I just returned from a trip to Calderón, Ecuador. My wife and I took a short-term mission team from Ninth & O Baptist Church, Louisville, KY to minister there during Spring Break. One of the greatest blessings of the trip was being able to take my daughter-in-law Carol and my grandson Abraham. He wasn’t able to enjoy the trip in the same way as the rest of us since he is not born yet, but at least he didn’t have to stress about luggage and where to sit on the plane.

It is always wonderful to be back in Ecuador, and this time was no different. We worked with a small mission that we helped to plant last July. They now have a place to meet and many in the community are beginning to attend regularly. We taught the believers New Testament classes,

focusing on the “I Am” sayings of Jesus in John’s Gospel and the timeline and significant events of Holy Week. We also taught them about Mormons and protecting the flock from cults. It was great to see them begin to grow and to show them how God’s Word speaks so clearly to their lives. We held evangelistic services in the evenings with praise and worship led by our brother Joselito. Some team members walked around the community inviting people to come to the services while others conducted a medical clinic. The children’s ministry touched our hearts as always, and on the last day, we were able to give out Samaritan’s Purse shoeboxes filled with gifts sent from believers in the USA.

We also went into Quito and ministered in the Women’s prison one day. It was so sad to see that many babies and little children must live there with their imprisoned moms since there is nowhere else for them to go.

The spiritual needs in Ecuador are vast and overwhelming when considering the task with human eyes. As we walked around our mission’s community and lifted our eyes to the houses

packing the hillsides in all directions, we were saddened to hear Joselito explain that there is no evangelical work in this area. So many people need to hear the gospel and those who have heard need churches and trained leaders to teach them. Even our burgeoning little mission in the rapidly growing area outside the capital city holds challenges for those of us who long to see a healthy New Testament church there. Who will pastor this work and disciple the believers? Sadly, this is not a solitary situation. We went up on top of Pichincha volcano and had a breathtaking 13,500 feet above sea-level bird’s eye view of the city sprawling through the valley below. As we looked down on Quito with its 2 million people, we were sobered to think that there are very few evangelical churches, and many have no pastor.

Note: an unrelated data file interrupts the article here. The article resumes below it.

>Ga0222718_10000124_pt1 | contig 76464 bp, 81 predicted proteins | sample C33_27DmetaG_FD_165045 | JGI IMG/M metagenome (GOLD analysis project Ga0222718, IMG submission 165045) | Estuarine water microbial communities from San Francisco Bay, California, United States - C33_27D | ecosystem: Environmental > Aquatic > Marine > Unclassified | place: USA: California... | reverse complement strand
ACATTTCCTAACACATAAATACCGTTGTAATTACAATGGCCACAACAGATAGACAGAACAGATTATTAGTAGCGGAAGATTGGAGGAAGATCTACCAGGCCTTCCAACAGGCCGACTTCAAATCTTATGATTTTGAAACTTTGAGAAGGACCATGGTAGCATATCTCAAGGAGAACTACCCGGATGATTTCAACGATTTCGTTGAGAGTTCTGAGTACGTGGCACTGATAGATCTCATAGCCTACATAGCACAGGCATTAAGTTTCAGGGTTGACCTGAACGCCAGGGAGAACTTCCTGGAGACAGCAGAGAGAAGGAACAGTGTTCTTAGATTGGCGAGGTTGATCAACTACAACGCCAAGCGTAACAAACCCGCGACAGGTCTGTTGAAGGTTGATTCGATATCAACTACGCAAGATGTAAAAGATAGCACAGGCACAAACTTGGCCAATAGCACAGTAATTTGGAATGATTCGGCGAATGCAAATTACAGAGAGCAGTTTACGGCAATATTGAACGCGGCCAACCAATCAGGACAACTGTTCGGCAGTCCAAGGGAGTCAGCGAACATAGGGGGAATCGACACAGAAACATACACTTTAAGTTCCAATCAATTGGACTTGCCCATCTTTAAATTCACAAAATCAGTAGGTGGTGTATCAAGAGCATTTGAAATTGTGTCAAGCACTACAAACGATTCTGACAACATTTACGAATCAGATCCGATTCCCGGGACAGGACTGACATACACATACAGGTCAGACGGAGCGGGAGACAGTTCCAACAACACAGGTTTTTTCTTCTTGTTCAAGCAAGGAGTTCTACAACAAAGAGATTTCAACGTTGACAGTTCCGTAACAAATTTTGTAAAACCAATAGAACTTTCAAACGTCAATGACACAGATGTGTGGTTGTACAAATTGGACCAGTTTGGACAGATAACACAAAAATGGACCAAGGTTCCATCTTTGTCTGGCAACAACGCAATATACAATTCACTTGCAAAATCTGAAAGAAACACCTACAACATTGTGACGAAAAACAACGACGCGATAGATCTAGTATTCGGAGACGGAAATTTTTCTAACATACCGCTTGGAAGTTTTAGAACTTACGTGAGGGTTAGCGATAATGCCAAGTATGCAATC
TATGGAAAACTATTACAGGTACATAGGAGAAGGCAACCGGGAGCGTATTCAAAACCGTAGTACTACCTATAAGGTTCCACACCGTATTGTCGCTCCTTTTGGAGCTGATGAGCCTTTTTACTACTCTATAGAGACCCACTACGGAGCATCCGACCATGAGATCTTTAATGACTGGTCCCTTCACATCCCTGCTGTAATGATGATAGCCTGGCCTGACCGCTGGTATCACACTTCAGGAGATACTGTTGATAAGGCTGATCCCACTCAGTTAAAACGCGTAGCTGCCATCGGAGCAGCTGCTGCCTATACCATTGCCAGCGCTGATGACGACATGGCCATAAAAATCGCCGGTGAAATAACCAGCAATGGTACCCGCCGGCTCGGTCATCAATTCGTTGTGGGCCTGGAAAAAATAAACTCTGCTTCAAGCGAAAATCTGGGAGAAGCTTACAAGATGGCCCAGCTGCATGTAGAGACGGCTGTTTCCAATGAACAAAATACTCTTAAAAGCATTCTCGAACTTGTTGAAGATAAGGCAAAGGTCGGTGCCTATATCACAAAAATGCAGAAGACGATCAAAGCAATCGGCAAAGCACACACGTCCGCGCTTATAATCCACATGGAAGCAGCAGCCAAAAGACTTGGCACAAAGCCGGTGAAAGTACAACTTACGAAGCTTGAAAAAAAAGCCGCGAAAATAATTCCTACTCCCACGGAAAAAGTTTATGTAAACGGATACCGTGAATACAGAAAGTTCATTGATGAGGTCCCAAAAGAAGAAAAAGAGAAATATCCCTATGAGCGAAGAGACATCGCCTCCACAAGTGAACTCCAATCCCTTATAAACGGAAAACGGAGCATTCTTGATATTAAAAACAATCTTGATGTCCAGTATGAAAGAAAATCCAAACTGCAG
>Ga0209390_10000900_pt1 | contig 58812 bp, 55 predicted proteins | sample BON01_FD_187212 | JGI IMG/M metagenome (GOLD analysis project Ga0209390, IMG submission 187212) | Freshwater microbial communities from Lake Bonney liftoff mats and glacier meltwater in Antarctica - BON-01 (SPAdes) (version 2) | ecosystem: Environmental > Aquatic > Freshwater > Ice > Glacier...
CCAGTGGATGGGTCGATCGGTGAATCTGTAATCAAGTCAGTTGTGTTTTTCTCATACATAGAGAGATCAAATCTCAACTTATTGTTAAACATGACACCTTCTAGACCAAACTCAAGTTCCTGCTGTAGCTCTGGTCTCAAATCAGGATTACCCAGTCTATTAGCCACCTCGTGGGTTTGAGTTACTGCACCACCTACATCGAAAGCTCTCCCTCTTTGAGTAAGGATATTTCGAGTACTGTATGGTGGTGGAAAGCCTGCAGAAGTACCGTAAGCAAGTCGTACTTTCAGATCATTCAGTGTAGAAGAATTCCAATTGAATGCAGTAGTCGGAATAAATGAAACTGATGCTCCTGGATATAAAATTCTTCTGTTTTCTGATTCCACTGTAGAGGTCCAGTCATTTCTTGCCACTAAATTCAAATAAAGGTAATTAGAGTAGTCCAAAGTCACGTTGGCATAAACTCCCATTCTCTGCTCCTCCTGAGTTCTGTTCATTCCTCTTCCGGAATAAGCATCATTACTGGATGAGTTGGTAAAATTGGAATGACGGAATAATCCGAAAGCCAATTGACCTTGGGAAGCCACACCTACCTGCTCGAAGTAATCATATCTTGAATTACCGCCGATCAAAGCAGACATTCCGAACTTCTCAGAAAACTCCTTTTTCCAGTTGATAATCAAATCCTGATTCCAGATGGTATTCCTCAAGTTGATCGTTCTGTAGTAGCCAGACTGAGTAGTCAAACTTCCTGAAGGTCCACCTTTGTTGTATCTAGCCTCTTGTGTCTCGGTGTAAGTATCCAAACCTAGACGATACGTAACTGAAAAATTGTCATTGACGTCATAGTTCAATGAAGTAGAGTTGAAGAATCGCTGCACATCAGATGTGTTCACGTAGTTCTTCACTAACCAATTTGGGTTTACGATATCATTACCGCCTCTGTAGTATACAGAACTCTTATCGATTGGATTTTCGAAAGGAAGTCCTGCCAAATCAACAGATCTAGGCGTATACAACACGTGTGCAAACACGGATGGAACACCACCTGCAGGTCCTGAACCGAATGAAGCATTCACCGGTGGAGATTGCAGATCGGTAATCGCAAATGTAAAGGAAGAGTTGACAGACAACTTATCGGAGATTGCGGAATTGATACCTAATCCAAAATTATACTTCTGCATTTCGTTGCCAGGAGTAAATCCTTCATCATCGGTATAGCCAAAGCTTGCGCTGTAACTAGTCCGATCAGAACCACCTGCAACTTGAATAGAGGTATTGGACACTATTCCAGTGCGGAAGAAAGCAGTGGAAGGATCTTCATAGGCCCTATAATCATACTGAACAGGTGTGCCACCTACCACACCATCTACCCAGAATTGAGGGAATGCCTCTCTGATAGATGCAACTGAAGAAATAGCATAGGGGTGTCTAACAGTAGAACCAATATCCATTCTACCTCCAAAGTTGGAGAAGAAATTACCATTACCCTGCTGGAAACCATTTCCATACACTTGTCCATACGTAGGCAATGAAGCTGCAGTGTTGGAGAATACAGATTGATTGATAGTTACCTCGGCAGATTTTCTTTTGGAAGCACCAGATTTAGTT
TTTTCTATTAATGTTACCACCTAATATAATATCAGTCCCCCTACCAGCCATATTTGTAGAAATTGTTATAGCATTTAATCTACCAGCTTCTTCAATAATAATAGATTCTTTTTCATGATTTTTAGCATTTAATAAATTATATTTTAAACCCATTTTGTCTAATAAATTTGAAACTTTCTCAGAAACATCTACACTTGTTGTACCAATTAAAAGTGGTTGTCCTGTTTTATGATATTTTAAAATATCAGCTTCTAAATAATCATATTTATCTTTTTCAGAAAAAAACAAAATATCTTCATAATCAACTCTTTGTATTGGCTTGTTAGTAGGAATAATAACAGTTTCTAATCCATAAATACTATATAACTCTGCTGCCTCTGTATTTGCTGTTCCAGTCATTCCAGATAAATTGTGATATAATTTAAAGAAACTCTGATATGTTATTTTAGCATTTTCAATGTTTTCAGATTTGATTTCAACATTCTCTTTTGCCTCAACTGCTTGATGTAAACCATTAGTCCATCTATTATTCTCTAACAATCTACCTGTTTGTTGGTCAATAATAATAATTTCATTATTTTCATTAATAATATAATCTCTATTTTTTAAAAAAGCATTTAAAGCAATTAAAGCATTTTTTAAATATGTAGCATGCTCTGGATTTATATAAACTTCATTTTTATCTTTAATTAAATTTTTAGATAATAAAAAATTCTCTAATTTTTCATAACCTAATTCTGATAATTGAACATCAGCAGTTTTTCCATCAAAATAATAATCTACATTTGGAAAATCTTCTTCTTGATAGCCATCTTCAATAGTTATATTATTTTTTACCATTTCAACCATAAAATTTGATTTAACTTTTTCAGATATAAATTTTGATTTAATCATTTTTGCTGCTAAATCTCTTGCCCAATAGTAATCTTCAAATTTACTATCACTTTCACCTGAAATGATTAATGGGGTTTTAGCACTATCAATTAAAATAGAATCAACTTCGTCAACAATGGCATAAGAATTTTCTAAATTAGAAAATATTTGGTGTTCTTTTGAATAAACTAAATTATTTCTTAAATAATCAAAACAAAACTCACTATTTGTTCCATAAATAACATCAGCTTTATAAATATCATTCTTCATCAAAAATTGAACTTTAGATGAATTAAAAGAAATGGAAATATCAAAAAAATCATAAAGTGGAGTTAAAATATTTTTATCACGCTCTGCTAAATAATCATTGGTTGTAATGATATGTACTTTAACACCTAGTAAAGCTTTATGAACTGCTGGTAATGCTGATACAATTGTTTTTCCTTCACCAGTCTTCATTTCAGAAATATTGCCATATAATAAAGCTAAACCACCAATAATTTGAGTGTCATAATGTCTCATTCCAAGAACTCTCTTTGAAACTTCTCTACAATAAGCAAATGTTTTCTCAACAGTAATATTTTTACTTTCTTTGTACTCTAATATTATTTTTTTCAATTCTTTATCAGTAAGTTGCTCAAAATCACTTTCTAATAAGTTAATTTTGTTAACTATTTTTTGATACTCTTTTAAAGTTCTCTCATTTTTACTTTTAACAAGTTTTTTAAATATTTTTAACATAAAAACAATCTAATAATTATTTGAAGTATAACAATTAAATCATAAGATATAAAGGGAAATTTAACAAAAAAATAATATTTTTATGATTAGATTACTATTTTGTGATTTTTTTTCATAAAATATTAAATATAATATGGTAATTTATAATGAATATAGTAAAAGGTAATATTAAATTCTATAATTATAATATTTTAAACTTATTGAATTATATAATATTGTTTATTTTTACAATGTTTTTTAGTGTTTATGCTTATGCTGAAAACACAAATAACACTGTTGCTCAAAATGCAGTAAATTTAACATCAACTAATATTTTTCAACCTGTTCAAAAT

One day we drove up to Otavalo and toured the countryside of Imbabura province. While we reflected on the natural beauty there, Joselito remarked once again about the dearth of evangelical work and

witness. Ecuador boasts some of the most beautiful country in the world, peopled with some of the most beautiful people, yet they sit in darkness, steeped in ChristiAnimism and superstition. The cults are eating away at the soft underbelly of their animistic fears, easily ensnaring them in hell-bound systems of lies. Most of you reading this blog could go and teach and never come to the point of exhausting all you know about the Bible to ready and willing listeners.

On the last day of the children’s Bible club, we gave out Samaritan’s Purse Christmas shoeboxes. We were a little frustrated to learn that $1.00 had to be paid for each box since the brother in charge of distributing them throughout the country was forced to reroute trucks all over due to highway problems. Still, the kids’ reaction was worth the effort and expense. The kids were so thrilled to get the shoeboxes and many wrote thank-you notes. One little girl named Stefany wrote a note for me to send “to the United States.” It said, “Thank

you for this gift. I am six years old and I like the gift that you sent very much. I live at this address . . .” At this point, she drew a picture of the street where she lives and where her little house is located on it. Her simple request and note captures the essence of her naïve innocence and the way she sees the world.

During the activities and worship, I looked around the tent we were using for a sanctuary at all of the children’s faces. Even through their smiles and singing, you could tell that many of them had already suffered some of the horrors that this fallen world offers. I could not help but reflect on the hard life that awaits most of them, even in the best-case scenarios of harsh poverty. I also thought about Stefany’s note with her address being a simple map

showing the house where she lived. I wonder, what kind of map will she draw for where she lives one hundred years from now . . . or a million years . . . or a billion years? Will it be a house on a street paved with gold or in the fires of hell, amidst unutterable suffering? If she is in glory with most of the people who read blogs like this, will she be there because you went to tell her about Jesus or sent others who could? If she is in hell, will it be because you did not? Do not hide behind the doctrine of the sovereignty of God. No one believes that doctrine more strongly than I do, but He has chosen to use means, and we are those means. He said, “Go therefore and make disciples of all nations, baptizing them in the name of the Father and of the Son and of the Holy Spirit, teaching them to observe all that I have commanded you.” There’s the command. Jesus tells us where to go and what to do. You have the map to her house; I’ll meet you there.

Dr. David Sills

Dr. David Sills is the founder and president of Reaching & Teaching International Ministries, a missions professor at The Southern Baptist Theological Seminary, speaker, and author.

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